LCHS Logo   FOR RELEASE ON: Tuesday, November 3rd, 2009

   Media Contacts:

     Bob Hart, director, Lane County Historical Society and Museum, AKA "Joe Meek" / (541) 682-4242
Al LePage, performing artist, Great Stories Alive!, AKA "Robert 'Doc' Newell" / 503-335-3876

740 W. 13th Ave.
Eugene, Oregon 97402

"Joe Meek" & "Doc Newell"

Rendezvous with two of Oregon's finest 150 years after statehood in a
harmonica-blowing, myth-busting, fun-loving but serious living history special event

Meek and Newell ArgueThe Lane County Historical Museum will host a special event performance,"Joe Meek & Doc Newell Alive!", on Sunday, November 15th at 2 PM, at 740 W. 13th Avenue in Eugene.  Al LePage, appearing as "Doc Newell" and Bob Hart as "Joe Meek" have teamed up to create and offer this unique program about these men's lives and through their life-long relationship the roles they played both in early Western and later Oregon history.  The performance commemorate's Oregon's 150th birthday, the general public is welcome and admission is free.  The museum is located within the county fairgrounds complex with free parking in the lot east of the Museum at the corner of 13th and Jefferson.  For more information about this event or the museum and its opportunities call 541-682-4242 or visit 

"The truth, the whole truth and nothing but the truth," states Al LePage, who co-created the performance and portrays Newell.  "You see, when it comes right down to it history is someone's story, someone's interpretation of what happened.  But, since people are human, since people are different, well their stories can be, too.  And those who tell their stories first, or if some stories sound really good, or have really good storytellers, too, well, maybe they become the stories that stick, more than the actual reality.  So the great thing about this presentation is that both Meek and Newell are dead, so they're finally free to tell it like it is, or rather was.  So get ready for some myth-busting among other things."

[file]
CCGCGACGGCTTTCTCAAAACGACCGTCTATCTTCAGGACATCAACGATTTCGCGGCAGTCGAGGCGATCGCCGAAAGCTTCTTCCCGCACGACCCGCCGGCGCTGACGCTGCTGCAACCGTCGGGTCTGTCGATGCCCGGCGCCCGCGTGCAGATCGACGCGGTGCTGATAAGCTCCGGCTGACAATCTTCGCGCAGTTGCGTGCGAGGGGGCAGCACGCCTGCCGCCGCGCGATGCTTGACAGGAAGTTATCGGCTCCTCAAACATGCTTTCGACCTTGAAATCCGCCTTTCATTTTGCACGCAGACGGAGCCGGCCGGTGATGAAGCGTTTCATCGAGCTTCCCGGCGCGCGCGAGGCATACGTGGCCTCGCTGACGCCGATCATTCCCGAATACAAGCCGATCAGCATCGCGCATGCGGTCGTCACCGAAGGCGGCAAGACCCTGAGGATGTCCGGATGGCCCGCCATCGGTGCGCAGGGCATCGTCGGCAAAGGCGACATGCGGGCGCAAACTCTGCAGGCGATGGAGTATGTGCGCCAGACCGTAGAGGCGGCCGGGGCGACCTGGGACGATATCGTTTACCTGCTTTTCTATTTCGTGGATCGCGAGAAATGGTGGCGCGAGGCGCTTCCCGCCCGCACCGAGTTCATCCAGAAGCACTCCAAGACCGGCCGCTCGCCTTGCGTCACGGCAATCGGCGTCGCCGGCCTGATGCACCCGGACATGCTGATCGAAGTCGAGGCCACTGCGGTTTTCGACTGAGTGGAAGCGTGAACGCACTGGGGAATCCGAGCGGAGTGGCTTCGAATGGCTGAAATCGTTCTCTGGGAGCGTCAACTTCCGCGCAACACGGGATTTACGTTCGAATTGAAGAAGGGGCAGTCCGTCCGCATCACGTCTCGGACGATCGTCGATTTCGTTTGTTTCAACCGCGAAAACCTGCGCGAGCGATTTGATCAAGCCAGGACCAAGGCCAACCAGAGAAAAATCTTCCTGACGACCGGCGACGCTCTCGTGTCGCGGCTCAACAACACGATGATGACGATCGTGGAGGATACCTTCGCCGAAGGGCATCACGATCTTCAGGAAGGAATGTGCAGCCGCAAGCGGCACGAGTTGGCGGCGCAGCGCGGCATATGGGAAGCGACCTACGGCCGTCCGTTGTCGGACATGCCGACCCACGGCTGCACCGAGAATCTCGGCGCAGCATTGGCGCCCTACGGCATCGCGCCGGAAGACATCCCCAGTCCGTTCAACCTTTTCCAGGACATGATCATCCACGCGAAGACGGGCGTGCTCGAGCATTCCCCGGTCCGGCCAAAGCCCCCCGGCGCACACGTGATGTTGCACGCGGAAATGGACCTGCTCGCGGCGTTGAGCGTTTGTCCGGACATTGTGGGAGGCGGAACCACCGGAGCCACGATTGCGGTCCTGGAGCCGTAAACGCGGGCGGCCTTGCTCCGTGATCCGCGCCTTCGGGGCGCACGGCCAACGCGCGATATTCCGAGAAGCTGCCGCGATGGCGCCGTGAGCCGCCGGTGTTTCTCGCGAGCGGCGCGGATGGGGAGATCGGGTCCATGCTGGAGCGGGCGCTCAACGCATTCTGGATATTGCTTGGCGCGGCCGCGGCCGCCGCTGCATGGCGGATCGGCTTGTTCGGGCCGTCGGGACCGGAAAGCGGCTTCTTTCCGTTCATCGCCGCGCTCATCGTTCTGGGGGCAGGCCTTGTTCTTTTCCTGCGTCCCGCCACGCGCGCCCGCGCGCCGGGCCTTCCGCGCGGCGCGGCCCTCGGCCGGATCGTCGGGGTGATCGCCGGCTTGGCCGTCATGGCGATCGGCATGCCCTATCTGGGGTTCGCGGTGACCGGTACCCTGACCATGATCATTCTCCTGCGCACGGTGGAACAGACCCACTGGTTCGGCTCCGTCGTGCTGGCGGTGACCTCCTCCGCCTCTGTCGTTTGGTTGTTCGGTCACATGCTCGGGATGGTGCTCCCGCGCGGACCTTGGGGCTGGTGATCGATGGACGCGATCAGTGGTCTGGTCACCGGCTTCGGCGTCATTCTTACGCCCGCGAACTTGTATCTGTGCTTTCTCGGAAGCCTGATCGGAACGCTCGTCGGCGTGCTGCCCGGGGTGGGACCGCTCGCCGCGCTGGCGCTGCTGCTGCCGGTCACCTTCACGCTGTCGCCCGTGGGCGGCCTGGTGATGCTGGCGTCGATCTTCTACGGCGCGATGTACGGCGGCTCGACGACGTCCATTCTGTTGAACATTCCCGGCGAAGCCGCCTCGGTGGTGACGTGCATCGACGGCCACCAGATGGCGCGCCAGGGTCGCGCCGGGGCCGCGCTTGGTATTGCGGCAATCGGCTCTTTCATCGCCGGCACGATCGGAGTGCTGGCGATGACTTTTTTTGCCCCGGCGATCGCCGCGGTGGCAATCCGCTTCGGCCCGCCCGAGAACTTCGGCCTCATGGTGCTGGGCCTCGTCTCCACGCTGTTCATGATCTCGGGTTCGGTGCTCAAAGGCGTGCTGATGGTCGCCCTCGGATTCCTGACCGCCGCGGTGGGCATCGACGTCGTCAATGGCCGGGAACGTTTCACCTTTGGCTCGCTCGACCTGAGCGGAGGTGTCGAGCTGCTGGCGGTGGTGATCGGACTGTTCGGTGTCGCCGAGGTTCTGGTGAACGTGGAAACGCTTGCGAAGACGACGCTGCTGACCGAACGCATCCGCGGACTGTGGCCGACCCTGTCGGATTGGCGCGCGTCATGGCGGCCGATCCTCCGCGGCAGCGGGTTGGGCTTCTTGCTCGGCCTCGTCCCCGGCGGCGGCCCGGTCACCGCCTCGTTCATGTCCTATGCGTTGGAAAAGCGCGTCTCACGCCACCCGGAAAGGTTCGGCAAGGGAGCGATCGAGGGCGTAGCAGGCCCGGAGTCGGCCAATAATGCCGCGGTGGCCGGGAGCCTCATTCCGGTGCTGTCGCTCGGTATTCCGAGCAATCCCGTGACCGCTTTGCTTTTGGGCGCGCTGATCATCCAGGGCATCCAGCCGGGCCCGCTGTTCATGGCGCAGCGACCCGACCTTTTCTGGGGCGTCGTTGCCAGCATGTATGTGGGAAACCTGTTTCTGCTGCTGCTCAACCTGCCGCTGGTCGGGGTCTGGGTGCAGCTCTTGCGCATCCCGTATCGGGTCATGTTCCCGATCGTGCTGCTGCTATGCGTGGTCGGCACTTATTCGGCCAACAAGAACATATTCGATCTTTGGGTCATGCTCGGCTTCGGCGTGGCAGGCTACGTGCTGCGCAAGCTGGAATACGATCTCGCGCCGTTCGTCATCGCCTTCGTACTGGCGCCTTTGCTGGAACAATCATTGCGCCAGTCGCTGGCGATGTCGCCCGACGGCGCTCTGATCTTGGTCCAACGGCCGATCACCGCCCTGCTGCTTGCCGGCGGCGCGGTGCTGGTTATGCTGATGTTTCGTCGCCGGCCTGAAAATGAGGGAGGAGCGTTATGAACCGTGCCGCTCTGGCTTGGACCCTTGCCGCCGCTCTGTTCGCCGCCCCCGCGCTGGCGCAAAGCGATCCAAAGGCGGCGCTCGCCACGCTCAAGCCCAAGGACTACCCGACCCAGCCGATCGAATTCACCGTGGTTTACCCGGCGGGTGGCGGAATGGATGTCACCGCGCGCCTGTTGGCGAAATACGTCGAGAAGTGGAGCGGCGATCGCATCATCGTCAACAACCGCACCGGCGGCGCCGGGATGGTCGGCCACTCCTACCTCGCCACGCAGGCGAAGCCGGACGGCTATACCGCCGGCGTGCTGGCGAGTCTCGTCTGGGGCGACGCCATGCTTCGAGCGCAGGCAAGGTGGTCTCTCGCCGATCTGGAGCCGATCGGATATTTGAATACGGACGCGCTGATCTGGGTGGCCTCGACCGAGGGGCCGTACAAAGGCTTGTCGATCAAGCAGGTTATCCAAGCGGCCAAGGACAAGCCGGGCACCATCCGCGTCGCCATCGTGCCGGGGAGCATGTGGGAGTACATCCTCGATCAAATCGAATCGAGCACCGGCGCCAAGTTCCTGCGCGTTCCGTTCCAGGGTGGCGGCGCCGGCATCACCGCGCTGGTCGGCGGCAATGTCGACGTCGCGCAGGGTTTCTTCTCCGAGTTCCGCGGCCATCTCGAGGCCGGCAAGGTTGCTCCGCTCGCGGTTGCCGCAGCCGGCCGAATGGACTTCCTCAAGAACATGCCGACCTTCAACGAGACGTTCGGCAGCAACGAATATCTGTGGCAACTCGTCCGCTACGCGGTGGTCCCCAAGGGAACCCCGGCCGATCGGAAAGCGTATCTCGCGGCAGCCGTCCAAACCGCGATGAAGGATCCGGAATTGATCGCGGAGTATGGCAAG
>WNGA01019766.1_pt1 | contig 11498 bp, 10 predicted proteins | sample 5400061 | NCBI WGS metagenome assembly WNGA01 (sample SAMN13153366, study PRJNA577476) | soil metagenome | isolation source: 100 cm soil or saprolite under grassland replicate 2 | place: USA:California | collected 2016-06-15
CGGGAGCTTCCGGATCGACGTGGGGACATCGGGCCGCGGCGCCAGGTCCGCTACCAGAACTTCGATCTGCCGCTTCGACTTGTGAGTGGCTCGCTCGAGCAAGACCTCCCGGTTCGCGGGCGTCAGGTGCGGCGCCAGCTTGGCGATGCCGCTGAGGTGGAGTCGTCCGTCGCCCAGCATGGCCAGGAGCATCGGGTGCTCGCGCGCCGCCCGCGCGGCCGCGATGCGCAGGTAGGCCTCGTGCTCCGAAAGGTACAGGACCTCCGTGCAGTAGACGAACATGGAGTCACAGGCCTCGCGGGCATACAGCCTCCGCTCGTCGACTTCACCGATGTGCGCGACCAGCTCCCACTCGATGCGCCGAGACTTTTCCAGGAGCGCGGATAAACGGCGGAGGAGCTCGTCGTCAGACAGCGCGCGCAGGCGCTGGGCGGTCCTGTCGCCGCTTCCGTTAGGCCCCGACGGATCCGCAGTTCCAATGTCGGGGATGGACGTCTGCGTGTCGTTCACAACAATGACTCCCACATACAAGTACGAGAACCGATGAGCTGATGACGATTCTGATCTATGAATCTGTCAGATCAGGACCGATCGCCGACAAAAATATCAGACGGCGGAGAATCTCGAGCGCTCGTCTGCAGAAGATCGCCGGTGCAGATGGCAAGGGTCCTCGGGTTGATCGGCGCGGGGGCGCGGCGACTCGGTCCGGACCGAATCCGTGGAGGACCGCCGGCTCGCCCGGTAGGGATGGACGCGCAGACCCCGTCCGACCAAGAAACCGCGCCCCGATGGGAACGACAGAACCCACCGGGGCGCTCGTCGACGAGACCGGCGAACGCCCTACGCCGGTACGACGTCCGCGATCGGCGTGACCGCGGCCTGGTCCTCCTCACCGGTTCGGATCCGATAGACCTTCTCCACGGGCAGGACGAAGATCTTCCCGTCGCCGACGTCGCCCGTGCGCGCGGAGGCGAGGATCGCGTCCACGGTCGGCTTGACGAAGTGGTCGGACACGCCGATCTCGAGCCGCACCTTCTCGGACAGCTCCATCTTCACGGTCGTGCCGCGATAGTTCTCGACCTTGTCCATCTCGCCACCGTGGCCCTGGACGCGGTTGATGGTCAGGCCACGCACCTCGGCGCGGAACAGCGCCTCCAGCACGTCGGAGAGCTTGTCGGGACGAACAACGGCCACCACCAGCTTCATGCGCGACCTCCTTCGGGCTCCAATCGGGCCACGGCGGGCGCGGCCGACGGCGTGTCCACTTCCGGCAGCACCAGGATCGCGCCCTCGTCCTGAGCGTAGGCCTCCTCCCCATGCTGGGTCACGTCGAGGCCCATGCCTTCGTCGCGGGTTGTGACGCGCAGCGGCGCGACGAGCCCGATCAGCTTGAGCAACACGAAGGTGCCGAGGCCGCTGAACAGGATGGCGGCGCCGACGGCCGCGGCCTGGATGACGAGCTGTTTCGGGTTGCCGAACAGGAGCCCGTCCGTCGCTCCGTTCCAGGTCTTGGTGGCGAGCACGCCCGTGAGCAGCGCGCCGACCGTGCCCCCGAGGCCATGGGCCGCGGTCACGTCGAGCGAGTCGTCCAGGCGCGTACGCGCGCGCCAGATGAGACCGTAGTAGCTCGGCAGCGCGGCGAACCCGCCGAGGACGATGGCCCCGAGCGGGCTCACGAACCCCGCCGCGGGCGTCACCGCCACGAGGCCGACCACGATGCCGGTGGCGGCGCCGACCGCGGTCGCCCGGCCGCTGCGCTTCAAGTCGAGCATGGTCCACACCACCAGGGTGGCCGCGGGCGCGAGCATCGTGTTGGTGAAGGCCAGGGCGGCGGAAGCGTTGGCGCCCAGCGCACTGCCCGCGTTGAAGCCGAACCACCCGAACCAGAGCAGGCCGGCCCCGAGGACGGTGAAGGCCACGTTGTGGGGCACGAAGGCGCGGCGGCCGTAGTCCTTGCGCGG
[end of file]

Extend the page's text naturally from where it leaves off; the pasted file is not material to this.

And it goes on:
"Robert Newell" (Al LePage, left) and "Joe Meek" (Bob Hart, right) argue
the pros and cons of establishing the first provisional government for Oregon

Meek and Newell had a life long relationship, both personal and professional, first as fellow trappers eventually becoming brother-in-laws through marriage to Nez Perce Indian sisters.  When Newell decided to head west to the Oregon Country with his wife and children, Meek joined him, and settled on the Tualatin Plains to farm.  They soon became involved in other endeavors, the formation of the provisional government among them, both serving in government in various capacities during both the 1840's and 1850's.  The presentation strives to tell about their lives, but also the often untold early story of Oregon, from before it was a territory and up to statehood, and in a way that only Meek and Newell can, based on the close friendship they shared for over 30 years.

Newell Upclose and Personal

"‘Ol Bob’ Newell’s ghost is still chagrined over so much being made of his storied friend,” begins Bob Hart, who portrays Joe Meek.  "Joe's been immortalized.  His stories live on in the pages of several books, beginning with "River of the West," which Joe himself was actually interviewed for by one of Oregon's first women’s historians.  His moment of glory calling for a vote is captured in a bigger than life painting staring legislators in the face every time they vote in the house chambers of Oregon's State Capitol.  Yes, that painting fits him, he would have loved it!"